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May 13, 1967 - Image 8

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Publication:
Michigan Daily, 1967-05-13

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PAGE EIGHT

THE MICHIGAN DAILY

SATURDAY, MAY 13,19+67

PAGE EIGHT THE MICHIGAN DAILY SATURDAY. MAY 13 19G7

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STowards

The

NeOwer

By HARVEY WASSERMAN
Editorial Director, '66-'67
F OR THE PAST fifty years the
politics of the United States
has centered around two basic
ideologies-liberalism and conser-
vatism. Each has acted in its own
separate way to enlarge the state. I
4 Conservatism: Most Ameri-
can conservatives claim they oper-
ate within a framework of 19th
century liberalism, that is, the
doctrine of laissez faire. In prac-
tice this has involved in the eco-
nomic sphere the defense of priv-
ate rather than public corpora-
tion. While legitimately following
their philosophy in opposition to
social welfare legislation, conser-
vatives fought anti-corporation
legislation on "free . enterprise"
grounds when in fact the legisla-
tion was aimed at preserving pre-
cisely that. It was no accident that
the Republican party became the
party of big money.
far more important, however,
was the fact that while conserva-
iives were fighting the expansion
of the state into the economic,
sphere, they were promoting its
role in curtailing civil liberties. In
'the name of anti-communism the1
conservatives have been the prime
promoters of a military establish-
ment and a CIA-HUAC-FBI leg-,
acy of Federal control that be-
speaks Orwellian authoritarian-
ism far better than the early Am-
erican concept of free speech.
0 Liberalism: But it has been
the liberals, not the conservatives,
that have run the country since
1932. Their legacy is greater and
more dangerous than that of the
conservatives.
For in their self-ordained pur-
suit of social justice and social
equity the liberals have created
exactly what the conservatives
predicted-a huge, crushing wel-
fare bureaucracy. The social leg-
islation of the New Deal may have
cost hte conservatives some mon-
ey, but it cost the poor any inclin-
ation they might have had for es-
tablishing a life independent of
affluent America.
Welfare means money. The Am-
erican poverty program gives the
poor enough to live on plus a bit
more. The system keeps its de-
pendents from working, offers
enough education to acculturate
the poor young but too little to
form the basis of a decent living.
There is not enough leeway for
the establishment of one's own in-
dependence -- welfare recipients
are not encouraged to organize
and remove themselves from the
dole lists (in fact, some are losing
their support for doing precisely
that), all are taught how to fill
out government forms.
In essence the liberals have
brought the poor into a value sys-
tem but have been unable or un-
willing to give enough so that the
beneficiaries can move in it hap-
pily. At the same itme they dis-
courage other value systems from
forming-witness the liberal re-
action to black power and black
nationalism. The poor individual
has become and must remain the
semi-poor independent.
For the liberals themselves this
has meant the establishment of
a large poverty corporation, which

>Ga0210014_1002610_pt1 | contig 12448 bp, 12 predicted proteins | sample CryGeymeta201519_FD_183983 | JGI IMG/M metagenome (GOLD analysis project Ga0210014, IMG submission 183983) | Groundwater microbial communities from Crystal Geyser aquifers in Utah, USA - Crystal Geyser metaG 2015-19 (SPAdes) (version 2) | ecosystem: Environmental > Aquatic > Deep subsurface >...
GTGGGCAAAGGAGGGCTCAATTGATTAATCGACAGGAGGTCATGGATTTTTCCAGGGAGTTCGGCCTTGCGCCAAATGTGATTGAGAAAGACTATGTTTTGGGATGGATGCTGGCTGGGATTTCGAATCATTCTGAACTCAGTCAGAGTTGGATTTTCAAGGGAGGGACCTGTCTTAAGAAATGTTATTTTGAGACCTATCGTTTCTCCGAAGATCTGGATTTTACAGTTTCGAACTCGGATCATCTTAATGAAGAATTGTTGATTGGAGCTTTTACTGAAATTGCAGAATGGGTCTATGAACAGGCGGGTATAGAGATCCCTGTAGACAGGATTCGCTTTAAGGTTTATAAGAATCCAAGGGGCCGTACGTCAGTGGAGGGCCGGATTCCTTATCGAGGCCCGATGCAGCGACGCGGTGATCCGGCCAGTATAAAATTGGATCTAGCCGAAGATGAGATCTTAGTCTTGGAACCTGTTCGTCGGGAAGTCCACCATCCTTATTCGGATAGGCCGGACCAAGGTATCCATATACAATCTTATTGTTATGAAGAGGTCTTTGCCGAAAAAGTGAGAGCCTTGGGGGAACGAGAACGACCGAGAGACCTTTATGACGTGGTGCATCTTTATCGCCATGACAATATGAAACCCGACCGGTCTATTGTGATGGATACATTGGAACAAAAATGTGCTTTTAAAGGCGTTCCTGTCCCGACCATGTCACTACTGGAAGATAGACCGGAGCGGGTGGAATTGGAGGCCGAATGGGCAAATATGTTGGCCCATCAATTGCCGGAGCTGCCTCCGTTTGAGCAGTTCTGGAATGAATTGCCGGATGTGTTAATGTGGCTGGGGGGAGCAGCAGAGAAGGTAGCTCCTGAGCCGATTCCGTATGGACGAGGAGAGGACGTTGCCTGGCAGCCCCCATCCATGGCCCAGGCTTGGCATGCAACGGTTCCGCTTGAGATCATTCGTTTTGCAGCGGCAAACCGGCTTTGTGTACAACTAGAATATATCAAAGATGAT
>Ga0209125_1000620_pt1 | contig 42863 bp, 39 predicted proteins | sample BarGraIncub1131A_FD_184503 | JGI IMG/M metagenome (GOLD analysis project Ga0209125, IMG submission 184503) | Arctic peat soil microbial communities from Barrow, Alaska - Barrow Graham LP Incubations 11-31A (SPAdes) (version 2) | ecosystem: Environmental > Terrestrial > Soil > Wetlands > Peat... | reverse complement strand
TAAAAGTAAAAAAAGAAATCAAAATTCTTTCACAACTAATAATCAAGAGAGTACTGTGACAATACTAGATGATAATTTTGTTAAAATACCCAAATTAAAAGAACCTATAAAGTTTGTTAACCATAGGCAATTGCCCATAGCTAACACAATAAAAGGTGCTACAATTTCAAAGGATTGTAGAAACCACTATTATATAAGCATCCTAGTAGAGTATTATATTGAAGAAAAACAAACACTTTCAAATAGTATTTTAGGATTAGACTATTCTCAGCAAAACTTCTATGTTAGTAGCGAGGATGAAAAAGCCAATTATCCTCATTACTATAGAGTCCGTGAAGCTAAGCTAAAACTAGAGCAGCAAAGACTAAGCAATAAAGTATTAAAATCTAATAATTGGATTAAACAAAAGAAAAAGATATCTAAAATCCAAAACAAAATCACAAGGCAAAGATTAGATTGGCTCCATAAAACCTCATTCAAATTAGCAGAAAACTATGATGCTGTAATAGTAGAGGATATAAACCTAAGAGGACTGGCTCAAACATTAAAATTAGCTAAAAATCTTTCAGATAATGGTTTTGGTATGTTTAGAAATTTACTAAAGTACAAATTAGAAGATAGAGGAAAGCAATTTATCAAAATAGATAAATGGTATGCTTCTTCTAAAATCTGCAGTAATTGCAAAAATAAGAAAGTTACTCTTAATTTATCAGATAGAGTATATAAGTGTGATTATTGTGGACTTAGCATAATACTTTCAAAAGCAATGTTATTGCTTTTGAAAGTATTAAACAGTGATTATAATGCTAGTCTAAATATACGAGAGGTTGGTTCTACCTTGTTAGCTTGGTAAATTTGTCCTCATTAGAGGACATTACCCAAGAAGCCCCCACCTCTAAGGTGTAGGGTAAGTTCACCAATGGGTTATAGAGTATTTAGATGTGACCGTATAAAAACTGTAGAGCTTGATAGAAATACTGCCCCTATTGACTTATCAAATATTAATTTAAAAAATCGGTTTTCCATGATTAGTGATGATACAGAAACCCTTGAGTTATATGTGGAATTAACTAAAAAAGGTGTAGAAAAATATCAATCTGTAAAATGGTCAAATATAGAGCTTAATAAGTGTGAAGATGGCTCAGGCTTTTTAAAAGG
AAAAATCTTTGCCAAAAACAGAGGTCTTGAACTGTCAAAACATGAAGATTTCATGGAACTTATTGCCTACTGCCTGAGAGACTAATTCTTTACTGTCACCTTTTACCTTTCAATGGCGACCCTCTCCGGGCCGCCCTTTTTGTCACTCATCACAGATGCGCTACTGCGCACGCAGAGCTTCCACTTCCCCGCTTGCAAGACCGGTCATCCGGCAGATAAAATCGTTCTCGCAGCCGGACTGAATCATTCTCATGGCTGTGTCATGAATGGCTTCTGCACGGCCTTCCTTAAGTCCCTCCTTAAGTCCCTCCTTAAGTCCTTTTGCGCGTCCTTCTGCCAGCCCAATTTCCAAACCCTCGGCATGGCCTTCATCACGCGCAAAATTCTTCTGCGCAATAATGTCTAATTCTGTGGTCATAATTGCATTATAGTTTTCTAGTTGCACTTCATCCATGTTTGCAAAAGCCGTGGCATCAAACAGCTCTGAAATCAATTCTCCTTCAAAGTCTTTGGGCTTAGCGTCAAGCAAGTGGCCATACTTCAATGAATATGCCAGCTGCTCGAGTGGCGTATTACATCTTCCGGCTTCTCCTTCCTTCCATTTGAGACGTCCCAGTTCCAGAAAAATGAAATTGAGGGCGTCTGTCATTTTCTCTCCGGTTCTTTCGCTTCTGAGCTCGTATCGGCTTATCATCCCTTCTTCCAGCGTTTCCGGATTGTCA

they run through the government
and the universities, whose pur-
pose has been to administer a way
of life to the slums.
THUS BOTH liberals and con-
servatives have expanded the
sttae to the detriment of its citi-
zens. The conservative brand of
authoritarianism-control of free-
dom of speech, emphasis on the
military and on the large corpor-
ation-has progressed quite well.
The liberal brand of authoritar-
ianism-the imposition of a legis-
lated value system on the poor-
has also won out.
And much to everyone's sur-

prise and chagrin, the meld has
created 4 war in Asia-one which
brings the cooperaiton ow the two
philosophies into remarkable re-
lief.

. .Soon there must emerge the synthesis-the political hippies.
The New Left has undertaken the struggle for community organization.
Ultimately, its program is to take a seat of power from Washington and
put it in the words. The wards may send delegates to a city council,
'a city council may send delegates to Washington. The city block
will at last return to its residents..
......................................
...............................................smgssa2##22%ENEammMME~en

Left
or just plain fail on power terms,
as liberals gleefully predict when
criticizing militant tactics as
"hurting your own cause."
NO, THE ANSWER is not in
that New Left. Nor is it yet in
the hippies. But the hippies are
really the first to-hit at the core
of the problem. For while the New
Lefters have correctly estimated
the power problem in terms of a
total system, the hippies less con-
sciously have put their finger on
. . the ultimate manifestation - the
life-style itself. They have com-
mitted the supreme act of rebel-
ss - con- lion-total rejection. of a way of
life.

less fortunate brothers in India,
Africa, Asia and Latin America.
Thus an international poverty
program-foreign aid-came into
being. University economists and
sociologists chose the word "un-
derdeveloped" as the tool for
studying those countries.
When one says "under"-before
something, that implies that the
main term is desirable. "Develop-
ed" in this case refers to a mod-
ernization process as known in the
United States-urbanization. mass
production, mass consumption.
American liberals decided that was
the best course for the Third
World.
In order to attain American
style modernization, large influx-